IN THE WAKE OF THE WEEK: Hockey world pays tribute to bus crash victims | TheUnion.com

IN THE WAKE OF THE WEEK: Hockey world pays tribute to bus crash victims

Jim Adams
Sports Columnist

SPORTS TRAGEDY: The Humboldt Broncos were on their way to a hockey playoff appearance they richly deserved. Their bus was T-Boned by a semi. The driver, team doctor, play-by-play broadcaster, coaches and a number of players aged 17-20 (16 total) lost their lives in a horrific crash. This Saskatchewan incident is the biggest disaster in the history of hockey. The San Jose Sharks had a moment of silence to honor the team and its players prior to last Saturday night's game and general manager Doug Wilson acknowledged the accident.

PAYING DISTANT FINAL RESPECT: On Tuesday night, all Americans and Canadians were asked to put a hockey stick outside their front door to pay homage to the Humboldt Broncos. It was asked that they be left there in case a member of the Humboldt Broncos needed them. Moved by the request, mine stayed out in the Nevada County cold until this morning.

BAD ENDING/GREAT START: The Sharks lose five-of-six to end the season. They lose the No. 2 spot in the Pacific Division. They go on the road vs. The Anaheim Ducks. As Rodney Dangerfield said in Caddyshack, "Who stepped on a Duck?" It was San Jose in Game 1. Joe Thornton skates in the pregame. Then, Evander Kane, Brent Burns and Martin Jones take over. Kane with two goals, Burns with one, and Martin Jones with a shutout as the Men in Teal blank the Ducks 3-0. It will not win the series, but it sure starts off positive in Anaheim.

IT IS COMPLICATED: Patrick Reed wins the Masters, a great accomplishment for this American. Is it bitter-sweet? He has been estranged from his family since his marriage in 2012. When his parents appeared at the Masters in 2014, they were quickly escorted away. Reed prefers not to talk about his family, only his wife. The family was disappointed with his spousal selection, and it has all swung out of control. A great day or bitter-sweet for the champ? He shrugged it all off and enjoyed the moment while his parents watched his conquest on TV.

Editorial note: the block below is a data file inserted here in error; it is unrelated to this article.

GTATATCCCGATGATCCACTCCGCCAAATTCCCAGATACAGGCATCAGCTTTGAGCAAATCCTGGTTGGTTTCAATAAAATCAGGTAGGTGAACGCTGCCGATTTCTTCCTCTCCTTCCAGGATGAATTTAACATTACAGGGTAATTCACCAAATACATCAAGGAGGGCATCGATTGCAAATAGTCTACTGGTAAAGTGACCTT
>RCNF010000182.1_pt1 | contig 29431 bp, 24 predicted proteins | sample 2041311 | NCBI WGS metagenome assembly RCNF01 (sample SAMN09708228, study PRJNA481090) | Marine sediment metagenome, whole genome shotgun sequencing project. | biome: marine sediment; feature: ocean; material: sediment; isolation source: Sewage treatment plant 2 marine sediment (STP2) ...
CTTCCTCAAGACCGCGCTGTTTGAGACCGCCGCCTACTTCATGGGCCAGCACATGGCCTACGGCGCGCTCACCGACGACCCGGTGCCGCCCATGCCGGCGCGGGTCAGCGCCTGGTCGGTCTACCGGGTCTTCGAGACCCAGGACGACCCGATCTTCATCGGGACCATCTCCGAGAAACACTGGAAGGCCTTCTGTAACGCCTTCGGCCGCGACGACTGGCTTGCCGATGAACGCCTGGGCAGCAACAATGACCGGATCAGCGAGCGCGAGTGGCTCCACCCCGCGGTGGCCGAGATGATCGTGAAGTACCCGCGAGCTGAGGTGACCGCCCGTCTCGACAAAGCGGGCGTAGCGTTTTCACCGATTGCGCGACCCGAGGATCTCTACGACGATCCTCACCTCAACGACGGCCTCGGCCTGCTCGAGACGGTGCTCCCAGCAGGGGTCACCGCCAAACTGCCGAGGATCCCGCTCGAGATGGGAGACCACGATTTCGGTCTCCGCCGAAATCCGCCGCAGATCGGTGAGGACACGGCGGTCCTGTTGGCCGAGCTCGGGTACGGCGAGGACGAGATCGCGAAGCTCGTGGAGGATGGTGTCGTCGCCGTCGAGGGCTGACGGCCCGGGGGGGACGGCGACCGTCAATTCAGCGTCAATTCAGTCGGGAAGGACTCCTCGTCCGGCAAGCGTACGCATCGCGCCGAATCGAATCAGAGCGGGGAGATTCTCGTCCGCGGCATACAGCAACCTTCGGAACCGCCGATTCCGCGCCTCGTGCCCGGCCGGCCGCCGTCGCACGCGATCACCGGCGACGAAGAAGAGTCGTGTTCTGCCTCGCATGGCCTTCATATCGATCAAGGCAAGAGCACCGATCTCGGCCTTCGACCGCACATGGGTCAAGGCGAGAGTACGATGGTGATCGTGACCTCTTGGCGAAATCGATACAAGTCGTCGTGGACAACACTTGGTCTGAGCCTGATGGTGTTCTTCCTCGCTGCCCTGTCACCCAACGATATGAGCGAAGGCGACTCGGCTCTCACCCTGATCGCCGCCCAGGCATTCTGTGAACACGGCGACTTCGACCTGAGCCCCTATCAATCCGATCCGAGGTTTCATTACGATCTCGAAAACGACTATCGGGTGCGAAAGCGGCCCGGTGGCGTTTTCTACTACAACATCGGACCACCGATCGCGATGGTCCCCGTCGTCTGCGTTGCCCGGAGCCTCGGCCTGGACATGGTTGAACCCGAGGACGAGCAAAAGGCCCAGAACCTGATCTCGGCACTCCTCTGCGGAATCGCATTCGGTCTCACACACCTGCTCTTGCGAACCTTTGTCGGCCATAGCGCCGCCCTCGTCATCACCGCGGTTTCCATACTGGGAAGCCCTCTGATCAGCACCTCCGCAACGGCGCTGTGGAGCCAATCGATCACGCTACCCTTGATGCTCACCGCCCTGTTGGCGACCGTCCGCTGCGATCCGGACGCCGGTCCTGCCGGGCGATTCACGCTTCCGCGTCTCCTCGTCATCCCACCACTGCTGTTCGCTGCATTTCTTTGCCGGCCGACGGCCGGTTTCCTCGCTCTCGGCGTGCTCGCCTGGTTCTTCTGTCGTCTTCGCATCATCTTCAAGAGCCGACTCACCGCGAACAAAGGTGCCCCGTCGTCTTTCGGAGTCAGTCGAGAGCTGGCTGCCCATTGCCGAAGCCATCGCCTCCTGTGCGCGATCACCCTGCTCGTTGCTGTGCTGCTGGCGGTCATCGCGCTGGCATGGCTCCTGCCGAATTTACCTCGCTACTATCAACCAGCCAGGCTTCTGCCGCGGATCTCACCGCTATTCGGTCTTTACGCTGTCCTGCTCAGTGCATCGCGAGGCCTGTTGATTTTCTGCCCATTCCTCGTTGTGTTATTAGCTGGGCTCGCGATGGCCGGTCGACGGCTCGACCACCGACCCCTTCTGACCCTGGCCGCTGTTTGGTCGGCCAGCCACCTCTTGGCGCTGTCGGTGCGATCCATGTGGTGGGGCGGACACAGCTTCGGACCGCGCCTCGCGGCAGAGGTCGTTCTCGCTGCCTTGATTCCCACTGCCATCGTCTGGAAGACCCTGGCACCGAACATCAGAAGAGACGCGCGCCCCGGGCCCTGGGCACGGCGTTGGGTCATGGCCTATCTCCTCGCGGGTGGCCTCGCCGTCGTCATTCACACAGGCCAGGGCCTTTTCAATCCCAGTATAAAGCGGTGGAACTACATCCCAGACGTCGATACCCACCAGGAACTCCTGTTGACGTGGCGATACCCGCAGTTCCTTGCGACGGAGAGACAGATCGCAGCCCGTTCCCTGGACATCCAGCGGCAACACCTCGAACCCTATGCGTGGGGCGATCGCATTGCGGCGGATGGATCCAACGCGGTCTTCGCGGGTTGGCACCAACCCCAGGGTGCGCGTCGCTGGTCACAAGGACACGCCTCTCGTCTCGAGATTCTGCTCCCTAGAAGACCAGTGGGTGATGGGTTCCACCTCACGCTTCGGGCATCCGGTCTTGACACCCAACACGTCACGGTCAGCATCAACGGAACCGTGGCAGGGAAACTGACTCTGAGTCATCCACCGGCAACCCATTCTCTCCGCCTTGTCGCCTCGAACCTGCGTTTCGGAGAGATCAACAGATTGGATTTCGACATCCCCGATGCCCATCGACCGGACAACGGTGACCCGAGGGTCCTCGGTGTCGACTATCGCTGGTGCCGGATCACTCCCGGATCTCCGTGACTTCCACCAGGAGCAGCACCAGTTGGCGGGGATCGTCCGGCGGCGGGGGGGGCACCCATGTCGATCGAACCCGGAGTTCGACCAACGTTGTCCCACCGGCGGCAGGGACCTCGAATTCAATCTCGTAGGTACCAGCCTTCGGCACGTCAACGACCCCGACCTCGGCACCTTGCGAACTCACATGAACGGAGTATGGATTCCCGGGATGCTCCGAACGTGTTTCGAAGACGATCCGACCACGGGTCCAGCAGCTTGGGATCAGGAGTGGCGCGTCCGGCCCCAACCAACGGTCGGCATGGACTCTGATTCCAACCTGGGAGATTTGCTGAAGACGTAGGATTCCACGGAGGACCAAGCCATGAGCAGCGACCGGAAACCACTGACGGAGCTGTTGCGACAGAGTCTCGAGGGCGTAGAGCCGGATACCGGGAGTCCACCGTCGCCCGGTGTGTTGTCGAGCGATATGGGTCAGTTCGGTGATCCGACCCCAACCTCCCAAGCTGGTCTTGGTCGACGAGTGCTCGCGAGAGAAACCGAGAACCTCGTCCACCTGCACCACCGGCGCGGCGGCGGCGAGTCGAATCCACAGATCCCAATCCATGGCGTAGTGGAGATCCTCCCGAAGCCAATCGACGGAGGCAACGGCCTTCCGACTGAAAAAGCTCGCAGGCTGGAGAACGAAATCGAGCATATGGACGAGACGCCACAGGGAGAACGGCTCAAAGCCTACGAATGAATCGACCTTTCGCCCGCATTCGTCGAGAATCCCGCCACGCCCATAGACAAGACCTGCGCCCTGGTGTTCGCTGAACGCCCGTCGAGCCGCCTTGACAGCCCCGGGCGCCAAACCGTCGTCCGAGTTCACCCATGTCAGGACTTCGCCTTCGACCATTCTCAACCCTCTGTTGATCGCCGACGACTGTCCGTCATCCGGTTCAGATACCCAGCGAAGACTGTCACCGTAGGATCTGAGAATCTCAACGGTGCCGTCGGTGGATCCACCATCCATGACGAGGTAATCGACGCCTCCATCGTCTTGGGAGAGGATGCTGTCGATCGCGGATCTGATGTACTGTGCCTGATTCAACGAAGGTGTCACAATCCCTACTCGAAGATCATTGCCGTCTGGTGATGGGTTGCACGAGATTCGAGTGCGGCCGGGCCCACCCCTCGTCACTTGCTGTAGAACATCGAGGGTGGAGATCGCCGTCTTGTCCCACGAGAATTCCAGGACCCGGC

.500 THE ANSWER: As of Thursday night, the Giants are playing .500 ball at 6-6. Dan Zeisler, Superintendent of Clear Creek and Chicago Park School Districts, exclaims that San Francisco must linger around the even mark through mid-May. He claims that they must stem the tide until they get the pitching back. Thursday night is a Chris Stratton/Derek Law one-hitter in a 7-0 victory in San Diego. Good observation as the G-Men stay in the mix.

NOT SO GRAND FINALE: What to make of the 119-79 loss to the Utah Jazz? The Golden State Warriors look like anything but the dominant team of the past three seasons. The Warriors shoot less than 35 percent. The team has its lowest amount of wins since Steve Kerr's hiring in 2014. Their 45 point deficit is the largest by the Dubs during Kerr's tenure. What to expect as the playoffs approach? It is hard to know.

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NOT A JOKING MATTER: Packers wide receiver Trevor Davis is arrested for making bomb jokes as he was checking in for a Hawaiian Air flight in Los Angeles. He joked to his companion, "Did you remember to pack the explosives?" Poor choice of words as he is shuffled away for misdemeanor criminal threats. Good grief! Life's lessons are sometimes learned down the road…or perhaps in the air!

REID IN THE MIX: The multi-faceted ex-safety for the 49ers finally gets an invite from the Cincinnati Bengals for a viewing. After a month of free agency, most perceive Reid as another victim of the Colin Kaepernick syndrome. He knelt next to Kaepernick during the National Anthem protests. The Bengals may have to take-one-for-the-league in this case. If they do not, and there is no more interest, the NFL will face another unsavory situation.

Jim Adams is a regular contributor to The Union. He can be reached at adamses@inreach.com.

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